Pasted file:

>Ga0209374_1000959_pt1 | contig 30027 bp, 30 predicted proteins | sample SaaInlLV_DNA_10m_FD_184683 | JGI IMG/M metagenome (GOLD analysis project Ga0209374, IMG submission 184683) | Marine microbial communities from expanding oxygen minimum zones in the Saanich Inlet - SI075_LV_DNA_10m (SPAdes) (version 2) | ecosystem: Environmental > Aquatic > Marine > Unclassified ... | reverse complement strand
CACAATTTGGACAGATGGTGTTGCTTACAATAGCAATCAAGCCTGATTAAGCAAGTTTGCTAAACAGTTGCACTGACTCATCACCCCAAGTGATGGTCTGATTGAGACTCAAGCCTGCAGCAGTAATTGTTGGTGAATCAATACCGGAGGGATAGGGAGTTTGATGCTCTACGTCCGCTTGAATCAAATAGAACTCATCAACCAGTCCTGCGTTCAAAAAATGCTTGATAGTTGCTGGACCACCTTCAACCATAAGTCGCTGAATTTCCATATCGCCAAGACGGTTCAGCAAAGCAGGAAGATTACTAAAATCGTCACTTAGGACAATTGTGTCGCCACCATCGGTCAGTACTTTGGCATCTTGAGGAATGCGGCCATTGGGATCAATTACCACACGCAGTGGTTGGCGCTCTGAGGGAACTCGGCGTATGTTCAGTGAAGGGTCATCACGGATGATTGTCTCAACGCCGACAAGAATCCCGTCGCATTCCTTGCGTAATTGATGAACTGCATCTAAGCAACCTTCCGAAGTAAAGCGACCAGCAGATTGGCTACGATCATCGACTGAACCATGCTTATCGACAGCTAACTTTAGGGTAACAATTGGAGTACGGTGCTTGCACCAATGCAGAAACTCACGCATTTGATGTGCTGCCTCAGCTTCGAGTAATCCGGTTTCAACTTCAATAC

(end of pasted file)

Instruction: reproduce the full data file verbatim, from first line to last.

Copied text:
>Ga0209374_1000959_pt1 | contig 30027 bp, 30 predicted proteins | sample SaaInlLV_DNA_10m_FD_184683 | JGI IMG/M metagenome (GOLD analysis project Ga0209374, IMG submission 184683) | Marine microbial communities from expanding oxygen minimum zones in the Saanich Inlet - SI075_LV_DNA_10m (SPAdes) (version 2) | ecosystem: Environmental > Aquatic > Marine > Unclassified ... | reverse complement strand
CACAATTTGGACAGATGGTGTTGCTTACAATAGCAATCAAGCCTGATTAAGCAAGTTTGCTAAACAGTTGCACTGACTCATCACCCCAAGTGATGGTCTGATTGAGACTCAAGCCTGCAGCAGTAATTGTTGGTGAATCAATACCGGAGGGATAGGGAGTTTGATGCTCTACGTCCGCTTGAATCAAATAGAACTCATCAACCAGTCCTGCGTTCAAAAAATGCTTGATAGTTGCTGGACCACCTTCAACCATAAGTCGCTGAATTTCCATATCGCCAAGACGGTTCAGCAAAGCAGGAAGATTACTAAAATCGTCACTTAGGACAATTGTGTCGCCACCATCGGTCAGTACTTTGGCATCTTGAGGAATGCGGCCATTGGGATCAATTACCACACGCAGTGGTTGGCGCTCTGAGGGAACTCGGCGTATGTTCAGTGAAGGGTCATCACGGATGATTGTCTCAACGCCGACAAGAATCCCGTCGCATTCCTTGCGTAATTGATGAACTGCATCTAAGCAACCTTCCGAAGTAAAGCGACCAGCAGATTGGCTACGATCATCGACTGAACCATGCTTATCGACAGCTAACTTTAGGGTAACAATTGGAGTACGGTGCTTGCACCAATGCAGAAACTCACGCATTTGATGTGCTGCCTCAGCTTCGAGTAATCCGGTTTCAACTTCAATAC